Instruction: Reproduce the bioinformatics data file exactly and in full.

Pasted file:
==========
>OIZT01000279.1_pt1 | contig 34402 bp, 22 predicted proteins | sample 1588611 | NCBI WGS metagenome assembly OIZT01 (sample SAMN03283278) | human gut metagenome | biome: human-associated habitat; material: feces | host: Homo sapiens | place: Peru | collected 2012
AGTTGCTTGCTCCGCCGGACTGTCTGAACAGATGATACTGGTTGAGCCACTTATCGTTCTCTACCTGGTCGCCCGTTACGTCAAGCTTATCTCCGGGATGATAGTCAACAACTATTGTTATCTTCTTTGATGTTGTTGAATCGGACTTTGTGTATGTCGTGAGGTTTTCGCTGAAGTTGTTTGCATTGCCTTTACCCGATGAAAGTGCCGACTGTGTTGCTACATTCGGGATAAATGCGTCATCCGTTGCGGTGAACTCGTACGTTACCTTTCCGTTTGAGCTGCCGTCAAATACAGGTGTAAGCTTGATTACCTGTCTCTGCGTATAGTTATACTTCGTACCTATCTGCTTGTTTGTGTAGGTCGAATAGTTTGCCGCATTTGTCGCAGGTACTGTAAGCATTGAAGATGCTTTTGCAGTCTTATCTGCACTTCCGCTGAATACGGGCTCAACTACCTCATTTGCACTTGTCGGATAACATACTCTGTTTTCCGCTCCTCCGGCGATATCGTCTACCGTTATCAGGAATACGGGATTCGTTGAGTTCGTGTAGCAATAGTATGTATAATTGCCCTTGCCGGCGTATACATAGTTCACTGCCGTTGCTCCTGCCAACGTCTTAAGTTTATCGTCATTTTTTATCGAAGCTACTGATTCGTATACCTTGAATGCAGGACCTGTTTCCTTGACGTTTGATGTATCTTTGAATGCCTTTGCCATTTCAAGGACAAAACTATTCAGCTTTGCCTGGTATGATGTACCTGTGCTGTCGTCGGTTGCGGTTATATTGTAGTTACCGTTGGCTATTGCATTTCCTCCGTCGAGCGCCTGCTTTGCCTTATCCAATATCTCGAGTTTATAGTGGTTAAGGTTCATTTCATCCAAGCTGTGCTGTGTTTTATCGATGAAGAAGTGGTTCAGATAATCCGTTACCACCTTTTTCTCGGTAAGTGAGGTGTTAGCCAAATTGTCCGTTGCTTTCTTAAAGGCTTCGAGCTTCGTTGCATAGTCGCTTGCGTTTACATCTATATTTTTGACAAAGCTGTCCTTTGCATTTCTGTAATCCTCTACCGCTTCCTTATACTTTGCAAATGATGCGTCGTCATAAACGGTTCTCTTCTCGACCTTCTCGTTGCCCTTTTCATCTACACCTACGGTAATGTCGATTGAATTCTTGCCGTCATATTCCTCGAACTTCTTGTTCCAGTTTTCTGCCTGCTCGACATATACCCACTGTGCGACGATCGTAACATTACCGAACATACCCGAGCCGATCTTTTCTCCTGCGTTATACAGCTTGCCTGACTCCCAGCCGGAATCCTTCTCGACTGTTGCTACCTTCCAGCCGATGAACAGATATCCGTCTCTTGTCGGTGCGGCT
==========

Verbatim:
>OIZT01000279.1_pt1 | contig 34402 bp, 22 predicted proteins | sample 1588611 | NCBI WGS metagenome assembly OIZT01 (sample SAMN03283278) | human gut metagenome | biome: human-associated habitat; material: feces | host: Homo sapiens | place: Peru | collected 2012
AGTTGCTTGCTCCGCCGGACTGTCTGAACAGATGATACTGGTTGAGCCACTTATCGTTCTCTACCTGGTCGCCCGTTACGTCAAGCTTATCTCCGGGATGATAGTCAACAACTATTGTTATCTTCTTTGATGTTGTTGAATCGGACTTTGTGTATGTCGTGAGGTTTTCGCTGAAGTTGTTTGCATTGCCTTTACCCGATGAAAGTGCCGACTGTGTTGCTACATTCGGGATAAATGCGTCATCCGTTGCGGTGAACTCGTACGTTACCTTTCCGTTTGAGCTGCCGTCAAATACAGGTGTAAGCTTGATTACCTGTCTCTGCGTATAGTTATACTTCGTACCTATCTGCTTGTTTGTGTAGGTCGAATAGTTTGCCGCATTTGTCGCAGGTACTGTAAGCATTGAAGATGCTTTTGCAGTCTTATCTGCACTTCCGCTGAATACGGGCTCAACTACCTCATTTGCACTTGTCGGATAACATACTCTGTTTTCCGCTCCTCCGGCGATATCGTCTACCGTTATCAGGAATACGGGATTCGTTGAGTTCGTGTAGCAATAGTATGTATAATTGCCCTTGCCGGCGTATACATAGTTCACTGCCGTTGCTCCTGCCAACGTCTTAAGTTTATCGTCATTTTTTATCGAAGCTACTGATTCGTATACCTTGAATGCAGGACCTGTTTCCTTGACGTTTGATGTATCTTTGAATGCCTTTGCCATTTCAAGGACAAAACTATTCAGCTTTGCCTGGTATGATGTACCTGTGCTGTCGTCGGTTGCGGTTATATTGTAGTTACCGTTGGCTATTGCATTTCCTCCGTCGAGCGCCTGCTTTGCCTTATCCAATATCTCGAGTTTATAGTGGTTAAGGTTCATTTCATCCAAGCTGTGCTGTGTTTTATCGATGAAGAAGTGGTTCAGATAATCCGTTACCACCTTTTTCTCGGTAAGTGAGGTGTTAGCCAAATTGTCCGTTGCTTTCTTAAAGGCTTCGAGCTTCGTTGCATAGTCGCTTGCGTTTACATCTATATTTTTGACAAAGCTGTCCTTTGCATTTCTGTAATCCTCTACCGCTTCCTTATACTTTGCAAATGATGCGTCGTCATAAACGGTTCTCTTCTCGACCTTCTCGTTGCCCTTTTCATCTACACCTACGGTAATGTCGATTGAATTCTTGCCGTCATATTCCTCGAACTTCTTGTTCCAGTTTTCTGCCTGCTCGACATATACCCACTGTGCGACGATCGTAACATTACCGAACATACCCGAGCCGATCTTTTCTCCTGCGTTATACAGCTTGCCTGACTCCCAGCCGGAATCCTTCTCGACTGTTGCTACCTTCCAGCCGATGAACAGATATCCGTCTCTTGTCGGTGCGGCT